The second bill we discussed that night was Senator McCain’s “League of Democracies Act.” The bill established numerous new offices and responsibilities within the State Department to directly promote democracy around the world and created a new Office of the League of Democracy Promotion. We initially thought this would be a bipartisan bill. We were wrong. After a long stalemate, the committee adjourned and a compromise was agreed to by committee leadership and those members who could stay. These amendments were introduced as friendly amendments when the committee resumed on Wednesday evening and we expected to vote, but Senator Obama immediately offered an amendment to change the language from the compromise language to that desired by the Democrats. We had been given no warning of this and felt betrayed, but after some quick debate and dealmaking the amendment failed and we voted on the bill. It passed, but several senior Democrats voted “present” and Senator Obama left the room during the vote. I sensed trouble coming on the floor, although when I brought this up our leadership seemed dismissive of the problem.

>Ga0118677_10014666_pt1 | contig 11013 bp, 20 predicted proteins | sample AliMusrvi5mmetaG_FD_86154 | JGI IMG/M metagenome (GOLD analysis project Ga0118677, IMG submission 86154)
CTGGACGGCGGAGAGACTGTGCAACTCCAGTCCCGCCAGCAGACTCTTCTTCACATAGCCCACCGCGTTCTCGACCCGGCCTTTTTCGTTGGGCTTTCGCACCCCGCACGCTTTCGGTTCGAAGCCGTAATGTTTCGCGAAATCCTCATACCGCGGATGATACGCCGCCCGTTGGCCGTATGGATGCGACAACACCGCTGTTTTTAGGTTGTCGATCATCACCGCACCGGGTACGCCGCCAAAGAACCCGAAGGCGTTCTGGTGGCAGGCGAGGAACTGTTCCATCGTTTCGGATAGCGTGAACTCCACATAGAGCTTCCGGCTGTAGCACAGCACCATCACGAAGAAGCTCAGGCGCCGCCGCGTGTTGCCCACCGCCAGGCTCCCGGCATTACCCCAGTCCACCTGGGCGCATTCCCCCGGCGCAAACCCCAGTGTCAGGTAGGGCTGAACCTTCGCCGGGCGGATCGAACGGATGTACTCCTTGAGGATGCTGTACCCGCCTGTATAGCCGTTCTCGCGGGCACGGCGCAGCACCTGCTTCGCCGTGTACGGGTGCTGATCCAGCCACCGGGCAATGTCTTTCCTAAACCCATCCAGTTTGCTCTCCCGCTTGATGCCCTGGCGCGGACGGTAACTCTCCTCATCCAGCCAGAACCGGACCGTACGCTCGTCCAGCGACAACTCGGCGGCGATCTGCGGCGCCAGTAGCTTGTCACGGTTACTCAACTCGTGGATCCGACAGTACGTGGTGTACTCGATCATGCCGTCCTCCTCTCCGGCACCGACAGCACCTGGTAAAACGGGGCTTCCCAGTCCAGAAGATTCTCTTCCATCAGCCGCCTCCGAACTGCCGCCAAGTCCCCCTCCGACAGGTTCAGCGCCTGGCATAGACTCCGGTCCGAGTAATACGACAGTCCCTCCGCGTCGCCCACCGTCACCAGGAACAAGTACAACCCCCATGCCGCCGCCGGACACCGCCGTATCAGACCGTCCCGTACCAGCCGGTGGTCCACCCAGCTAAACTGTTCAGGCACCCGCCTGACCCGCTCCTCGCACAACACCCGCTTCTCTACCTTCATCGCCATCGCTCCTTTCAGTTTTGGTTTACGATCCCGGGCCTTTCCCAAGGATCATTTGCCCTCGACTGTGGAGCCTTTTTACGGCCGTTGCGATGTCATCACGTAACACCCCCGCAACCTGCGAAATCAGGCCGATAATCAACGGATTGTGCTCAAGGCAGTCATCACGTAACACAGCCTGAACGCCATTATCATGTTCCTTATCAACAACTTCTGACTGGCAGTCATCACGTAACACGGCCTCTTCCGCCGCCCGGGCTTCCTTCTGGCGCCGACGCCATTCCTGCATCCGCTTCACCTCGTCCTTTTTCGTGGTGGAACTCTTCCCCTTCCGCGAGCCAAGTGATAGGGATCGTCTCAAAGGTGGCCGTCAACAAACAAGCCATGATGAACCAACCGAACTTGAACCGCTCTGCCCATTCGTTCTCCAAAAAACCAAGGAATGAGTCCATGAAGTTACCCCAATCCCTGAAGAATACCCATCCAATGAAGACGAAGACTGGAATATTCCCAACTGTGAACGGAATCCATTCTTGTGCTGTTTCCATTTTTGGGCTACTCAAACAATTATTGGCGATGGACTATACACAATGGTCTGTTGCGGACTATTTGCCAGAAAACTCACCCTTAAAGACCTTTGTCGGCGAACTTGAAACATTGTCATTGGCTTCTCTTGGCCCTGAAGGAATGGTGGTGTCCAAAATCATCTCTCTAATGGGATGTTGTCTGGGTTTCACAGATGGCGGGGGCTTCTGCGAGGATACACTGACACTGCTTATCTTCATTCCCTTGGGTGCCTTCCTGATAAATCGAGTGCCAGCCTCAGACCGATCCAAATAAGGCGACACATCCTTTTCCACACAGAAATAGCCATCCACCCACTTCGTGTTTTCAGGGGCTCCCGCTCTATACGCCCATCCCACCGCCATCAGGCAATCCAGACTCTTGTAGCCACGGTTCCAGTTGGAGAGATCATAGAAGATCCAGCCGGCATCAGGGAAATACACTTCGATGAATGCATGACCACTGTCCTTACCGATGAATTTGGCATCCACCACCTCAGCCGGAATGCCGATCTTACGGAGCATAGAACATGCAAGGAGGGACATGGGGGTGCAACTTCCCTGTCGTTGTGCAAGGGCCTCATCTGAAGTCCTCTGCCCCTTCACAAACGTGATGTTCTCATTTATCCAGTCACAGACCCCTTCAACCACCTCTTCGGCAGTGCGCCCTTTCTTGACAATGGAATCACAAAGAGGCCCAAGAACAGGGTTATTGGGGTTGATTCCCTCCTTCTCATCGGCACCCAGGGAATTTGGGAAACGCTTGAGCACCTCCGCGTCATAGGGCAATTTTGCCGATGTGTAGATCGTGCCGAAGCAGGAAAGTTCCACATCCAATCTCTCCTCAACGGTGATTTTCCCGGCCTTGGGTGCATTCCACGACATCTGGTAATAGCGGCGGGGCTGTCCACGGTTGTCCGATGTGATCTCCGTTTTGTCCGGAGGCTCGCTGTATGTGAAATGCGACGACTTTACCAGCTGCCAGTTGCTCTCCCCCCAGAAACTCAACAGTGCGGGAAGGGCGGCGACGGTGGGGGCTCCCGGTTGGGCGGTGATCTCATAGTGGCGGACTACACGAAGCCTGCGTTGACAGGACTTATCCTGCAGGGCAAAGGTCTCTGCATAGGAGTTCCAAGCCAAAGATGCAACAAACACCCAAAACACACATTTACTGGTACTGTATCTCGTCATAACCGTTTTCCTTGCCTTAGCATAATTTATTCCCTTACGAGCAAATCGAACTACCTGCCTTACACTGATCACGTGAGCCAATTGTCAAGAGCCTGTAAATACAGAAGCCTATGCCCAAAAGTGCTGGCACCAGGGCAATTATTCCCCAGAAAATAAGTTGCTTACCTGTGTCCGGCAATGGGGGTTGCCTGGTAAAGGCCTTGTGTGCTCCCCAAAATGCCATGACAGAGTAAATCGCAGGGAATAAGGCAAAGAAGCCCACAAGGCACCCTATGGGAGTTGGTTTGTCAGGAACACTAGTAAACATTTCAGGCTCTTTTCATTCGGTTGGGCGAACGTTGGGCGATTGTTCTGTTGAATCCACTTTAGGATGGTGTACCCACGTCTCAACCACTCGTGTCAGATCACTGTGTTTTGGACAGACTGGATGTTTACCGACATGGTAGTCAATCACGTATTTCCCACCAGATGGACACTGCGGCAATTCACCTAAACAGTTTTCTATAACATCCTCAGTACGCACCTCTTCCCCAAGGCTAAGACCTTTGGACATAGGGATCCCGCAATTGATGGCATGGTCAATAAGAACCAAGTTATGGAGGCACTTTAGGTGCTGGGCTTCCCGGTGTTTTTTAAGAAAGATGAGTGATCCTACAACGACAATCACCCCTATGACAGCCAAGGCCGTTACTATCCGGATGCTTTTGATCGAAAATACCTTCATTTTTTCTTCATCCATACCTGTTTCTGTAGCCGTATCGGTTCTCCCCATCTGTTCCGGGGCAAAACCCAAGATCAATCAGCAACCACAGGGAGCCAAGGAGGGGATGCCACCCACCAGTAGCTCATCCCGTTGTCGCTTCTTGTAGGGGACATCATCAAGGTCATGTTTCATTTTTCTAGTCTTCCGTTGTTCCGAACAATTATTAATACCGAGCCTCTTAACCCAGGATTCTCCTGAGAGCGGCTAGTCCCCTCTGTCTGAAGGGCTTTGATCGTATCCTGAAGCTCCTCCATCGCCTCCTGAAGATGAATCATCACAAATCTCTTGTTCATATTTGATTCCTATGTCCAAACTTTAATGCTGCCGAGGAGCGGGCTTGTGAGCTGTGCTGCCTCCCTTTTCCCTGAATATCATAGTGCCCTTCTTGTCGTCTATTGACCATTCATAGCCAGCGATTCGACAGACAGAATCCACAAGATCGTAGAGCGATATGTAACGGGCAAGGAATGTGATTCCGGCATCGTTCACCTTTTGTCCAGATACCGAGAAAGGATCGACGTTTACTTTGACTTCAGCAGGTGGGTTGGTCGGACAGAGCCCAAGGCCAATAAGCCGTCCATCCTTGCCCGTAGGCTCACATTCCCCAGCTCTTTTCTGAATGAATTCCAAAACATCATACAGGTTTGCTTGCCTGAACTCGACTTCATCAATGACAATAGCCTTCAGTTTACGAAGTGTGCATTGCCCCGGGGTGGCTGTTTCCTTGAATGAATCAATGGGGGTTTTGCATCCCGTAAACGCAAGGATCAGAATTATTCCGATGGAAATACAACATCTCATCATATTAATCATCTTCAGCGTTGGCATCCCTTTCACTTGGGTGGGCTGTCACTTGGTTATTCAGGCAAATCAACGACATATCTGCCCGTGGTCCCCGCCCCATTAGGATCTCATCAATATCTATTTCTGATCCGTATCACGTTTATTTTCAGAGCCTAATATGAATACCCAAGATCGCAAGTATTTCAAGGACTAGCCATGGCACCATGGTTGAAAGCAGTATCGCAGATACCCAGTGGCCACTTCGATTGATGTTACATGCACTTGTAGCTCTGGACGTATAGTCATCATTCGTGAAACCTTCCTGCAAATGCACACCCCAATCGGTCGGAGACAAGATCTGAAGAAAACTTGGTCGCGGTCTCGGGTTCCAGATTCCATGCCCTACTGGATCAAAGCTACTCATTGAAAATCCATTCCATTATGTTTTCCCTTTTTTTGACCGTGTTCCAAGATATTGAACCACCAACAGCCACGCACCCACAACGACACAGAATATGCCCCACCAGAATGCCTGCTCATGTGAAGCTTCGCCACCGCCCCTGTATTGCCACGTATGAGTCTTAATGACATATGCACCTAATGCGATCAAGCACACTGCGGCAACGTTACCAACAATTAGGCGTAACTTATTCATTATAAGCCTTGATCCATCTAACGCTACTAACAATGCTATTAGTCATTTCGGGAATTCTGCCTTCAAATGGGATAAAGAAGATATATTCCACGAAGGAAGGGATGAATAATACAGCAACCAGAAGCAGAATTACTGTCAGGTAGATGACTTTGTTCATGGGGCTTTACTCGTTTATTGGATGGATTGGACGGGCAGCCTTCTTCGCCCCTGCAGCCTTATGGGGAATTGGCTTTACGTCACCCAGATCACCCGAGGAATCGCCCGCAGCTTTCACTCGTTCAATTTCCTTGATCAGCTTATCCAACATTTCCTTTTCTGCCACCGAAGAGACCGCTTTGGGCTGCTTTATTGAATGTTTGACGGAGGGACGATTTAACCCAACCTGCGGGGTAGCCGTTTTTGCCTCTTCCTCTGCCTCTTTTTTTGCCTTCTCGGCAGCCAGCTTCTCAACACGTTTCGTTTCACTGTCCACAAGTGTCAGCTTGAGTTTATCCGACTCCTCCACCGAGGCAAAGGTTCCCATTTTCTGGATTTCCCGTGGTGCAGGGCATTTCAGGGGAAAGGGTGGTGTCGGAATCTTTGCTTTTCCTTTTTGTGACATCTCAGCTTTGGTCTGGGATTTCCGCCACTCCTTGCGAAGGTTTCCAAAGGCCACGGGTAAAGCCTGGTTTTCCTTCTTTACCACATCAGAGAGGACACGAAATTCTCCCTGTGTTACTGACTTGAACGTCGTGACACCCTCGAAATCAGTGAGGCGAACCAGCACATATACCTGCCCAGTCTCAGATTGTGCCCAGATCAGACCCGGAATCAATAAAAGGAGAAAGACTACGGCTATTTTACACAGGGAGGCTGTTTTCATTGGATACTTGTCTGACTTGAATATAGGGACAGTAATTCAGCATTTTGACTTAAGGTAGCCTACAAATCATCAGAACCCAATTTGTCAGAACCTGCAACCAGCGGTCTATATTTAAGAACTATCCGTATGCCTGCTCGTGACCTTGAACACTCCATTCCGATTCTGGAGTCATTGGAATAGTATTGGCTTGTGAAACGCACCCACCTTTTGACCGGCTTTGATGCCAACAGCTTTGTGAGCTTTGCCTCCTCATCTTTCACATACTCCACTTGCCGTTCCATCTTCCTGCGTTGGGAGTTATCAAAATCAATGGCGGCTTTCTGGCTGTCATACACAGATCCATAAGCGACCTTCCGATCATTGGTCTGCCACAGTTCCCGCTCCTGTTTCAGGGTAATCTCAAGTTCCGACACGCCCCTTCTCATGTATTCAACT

During our remaining time on Wednesday, we discussed a number of other bills. The bipartisan HEROES bill sailed through without difficulty, although some of the more anti-Iraq war members put on a show while taking testimony from General Petraeus. The “Protection against United Nations Taxation Act” failed to pass on a largely party-line vote, though I felt that I had to support it as a symbolic gesture for conservatives, proclaiming that the United Nations could not tax US citizens. We also discussed the President’s HIV/AIDS & Malaria bill. This bill established a large pool of money and was effectively designed to achieve its goals. Senator Corker credits his church mission trips abroad with sparking his interest in government, and I thought that he would vote for a bill like this. I resolved to vote for it. The Democrats liked the bill, but were determined to excise clauses requiring certain portions of the funding to go to morality programs. Given Senator Corker’s religious and moral beliefs I spoke strongly in support of keeping those morality clauses in the bill and made several arguments about their appropriateness, effectiveness, and actual impact. Nonetheless, the language was stripped. The bill remained a good bill, so I spoke in favor even of the amended version, and it passed with broad support.